You have a substantial retirement portfolio. You're an accomplished investor. You've done truly well selecting stocks. You probably already own a couple of Zacks Top Retirement stock picks like:
Broadcom Inc. (AVGO), OceanFirst Financial (OCFC) and Brookline Bancorp (BRKL).
If this sounds like you, then here's a question: With your background and skills, should you manage your own retirement investments?
It could be a good idea - that is, if you are one of the very few investors who understands your own risk tolerance and can keep your emotions in check during chaotic market swings. However, if you're like the rest of us, there are likely more prudent ways to reach your retirement investing goals.
That's because the risk - reward scenario and investing approach is completely different for long-term wealth building and active stock trading.
Managing Retirement Investments: Stock Picking vs. Diversification
While stock picking can potentially generate outsized returns, its excessive concentrated risk can present huge perils for retirement investors.
A study done by Hendrik Bessembinder of equity markets spanning nine decades revealed that only 4% of the best-performing U.S.stocks produced all the market's increases. The rest were flat - the gains of the following 38% were offset by the losses of the bottom 58%.
Those numbers reinforce that, even if you are an experienced and talented stock picker, your chances of success over a long period are very slim.
Is it Possible to Invest "Rationally"?
Investors think they can make rational decisions, but research shows that the opposite is often true. A recent DALBAR study tracked investors from 1986 to 2015 and found that the average investor substantially underperformed compared to the S&P 500. Over 30 years, the S&P 500 returned 10.35%, but the average investor return was just 3.66%.
Importantly, this period included the 1987 crash and big bear markets in 2000 and 2008, but also the bull market of the 1990s.
This study indicates that one key explanation behind investor underperformance is attempting to time volatile markets - and that irrational emotional biases are likely to compound investor botches.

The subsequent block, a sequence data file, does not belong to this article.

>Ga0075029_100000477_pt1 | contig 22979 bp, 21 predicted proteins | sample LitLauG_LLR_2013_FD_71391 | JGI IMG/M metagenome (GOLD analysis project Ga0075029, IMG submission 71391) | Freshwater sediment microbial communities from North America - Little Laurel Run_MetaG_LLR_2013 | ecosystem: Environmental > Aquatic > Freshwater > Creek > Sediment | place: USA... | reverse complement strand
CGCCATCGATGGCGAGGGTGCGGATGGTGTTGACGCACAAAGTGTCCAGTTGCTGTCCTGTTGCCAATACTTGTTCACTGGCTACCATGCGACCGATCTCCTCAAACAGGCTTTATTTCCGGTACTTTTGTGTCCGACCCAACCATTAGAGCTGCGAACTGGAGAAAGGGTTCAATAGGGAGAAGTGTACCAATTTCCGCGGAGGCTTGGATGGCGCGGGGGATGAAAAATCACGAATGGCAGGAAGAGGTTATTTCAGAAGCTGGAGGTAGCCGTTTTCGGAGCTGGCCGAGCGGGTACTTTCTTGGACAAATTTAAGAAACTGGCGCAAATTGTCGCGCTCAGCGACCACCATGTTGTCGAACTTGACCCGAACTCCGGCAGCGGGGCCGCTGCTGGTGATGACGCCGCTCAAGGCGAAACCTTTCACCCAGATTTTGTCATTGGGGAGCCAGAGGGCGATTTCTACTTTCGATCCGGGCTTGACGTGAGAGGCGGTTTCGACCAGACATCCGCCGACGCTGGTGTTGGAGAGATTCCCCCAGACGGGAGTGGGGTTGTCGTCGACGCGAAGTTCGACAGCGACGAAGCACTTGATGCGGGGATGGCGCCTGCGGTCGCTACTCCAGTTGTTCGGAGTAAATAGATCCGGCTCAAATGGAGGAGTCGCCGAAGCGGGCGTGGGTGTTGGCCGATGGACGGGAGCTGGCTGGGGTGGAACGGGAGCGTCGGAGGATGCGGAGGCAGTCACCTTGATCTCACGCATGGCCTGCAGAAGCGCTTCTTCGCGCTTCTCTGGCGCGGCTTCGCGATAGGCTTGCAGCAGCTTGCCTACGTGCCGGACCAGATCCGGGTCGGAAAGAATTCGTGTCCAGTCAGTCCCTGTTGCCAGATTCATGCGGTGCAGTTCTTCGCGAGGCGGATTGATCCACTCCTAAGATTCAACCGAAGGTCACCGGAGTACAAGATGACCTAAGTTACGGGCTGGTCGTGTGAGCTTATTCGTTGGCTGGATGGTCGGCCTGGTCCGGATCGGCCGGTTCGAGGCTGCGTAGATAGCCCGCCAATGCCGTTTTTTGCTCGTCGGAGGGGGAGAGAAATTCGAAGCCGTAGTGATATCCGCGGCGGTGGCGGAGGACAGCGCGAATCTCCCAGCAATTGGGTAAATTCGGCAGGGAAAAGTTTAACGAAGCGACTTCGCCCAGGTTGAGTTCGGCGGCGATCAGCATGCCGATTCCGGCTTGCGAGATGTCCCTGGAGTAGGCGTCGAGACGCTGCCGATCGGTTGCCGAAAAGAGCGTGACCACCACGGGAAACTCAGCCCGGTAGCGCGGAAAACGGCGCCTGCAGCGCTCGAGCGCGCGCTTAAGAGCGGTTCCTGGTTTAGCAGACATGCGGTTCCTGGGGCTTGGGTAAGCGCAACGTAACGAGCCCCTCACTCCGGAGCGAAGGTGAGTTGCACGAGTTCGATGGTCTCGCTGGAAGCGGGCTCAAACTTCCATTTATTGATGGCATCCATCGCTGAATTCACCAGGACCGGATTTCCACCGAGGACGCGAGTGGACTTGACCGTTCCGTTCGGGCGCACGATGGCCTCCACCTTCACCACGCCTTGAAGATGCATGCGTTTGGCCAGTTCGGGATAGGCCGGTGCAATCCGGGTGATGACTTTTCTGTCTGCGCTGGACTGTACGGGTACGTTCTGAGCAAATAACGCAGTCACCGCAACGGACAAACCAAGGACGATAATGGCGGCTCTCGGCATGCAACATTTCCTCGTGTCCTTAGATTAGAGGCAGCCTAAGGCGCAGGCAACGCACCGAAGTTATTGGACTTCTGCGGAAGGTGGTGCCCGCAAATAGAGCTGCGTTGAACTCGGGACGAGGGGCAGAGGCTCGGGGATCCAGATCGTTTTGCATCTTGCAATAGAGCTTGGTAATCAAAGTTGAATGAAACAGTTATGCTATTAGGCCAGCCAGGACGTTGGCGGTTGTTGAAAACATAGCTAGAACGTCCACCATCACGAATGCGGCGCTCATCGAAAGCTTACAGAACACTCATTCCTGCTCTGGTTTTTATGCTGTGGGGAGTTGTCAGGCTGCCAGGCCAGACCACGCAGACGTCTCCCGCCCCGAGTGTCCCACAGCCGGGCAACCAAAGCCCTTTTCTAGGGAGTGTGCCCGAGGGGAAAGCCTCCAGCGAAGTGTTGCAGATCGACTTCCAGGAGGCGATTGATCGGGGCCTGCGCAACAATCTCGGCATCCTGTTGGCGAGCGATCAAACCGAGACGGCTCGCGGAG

Curiously, even experienced traders tend to underperform since they can't resist the emotional urge to make impulsive investment choices. They might be overly self-assured and miscalculate risk, get attached to a price target, or perceive a pattern that does not exist. This behavioral fallacy, over the long-term, can be disastrous with potential underperformance of a huge number of dollars disrupting your retirement.
The Key Takeaway for Retirement Investors
When it comes to managing your assets for retirement, you must look at performance over the course of years and decades - not weeks or months. Because most traders generally tend to focus on the short term, they may not have the right mindset to achieve successful long-term outcomes.
Does that mean you should give up trading? Not necessarily. One solution is to take 10% of your investable assets and trade to generate alpha and seek outsized returns.
However, the major part of your wealth - those assets reserved for retirement - ought to be invested utilizing a more careful, conservative, risk management strategy to produce steady, compounded returns so you can securely achieve your retirement objectives.
Do You Know the Top 9 Retirement Investing Mistakes?
Whether you're planning to retire early or not, don't let investing mistakes derail your plans.
If you have $500,000 or more to invest and want to learn more, click the link to download our free report, 9 Retirement Mistakes that will Ruin Your Retirement.
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Broadcom Inc. (AVGO) : Free Stock Analysis Report
OceanFirst Financial Corp. (OCFC) : Free Stock Analysis Report
Brookline Bancorp, Inc. (BRKL) : Free Stock Analysis Report
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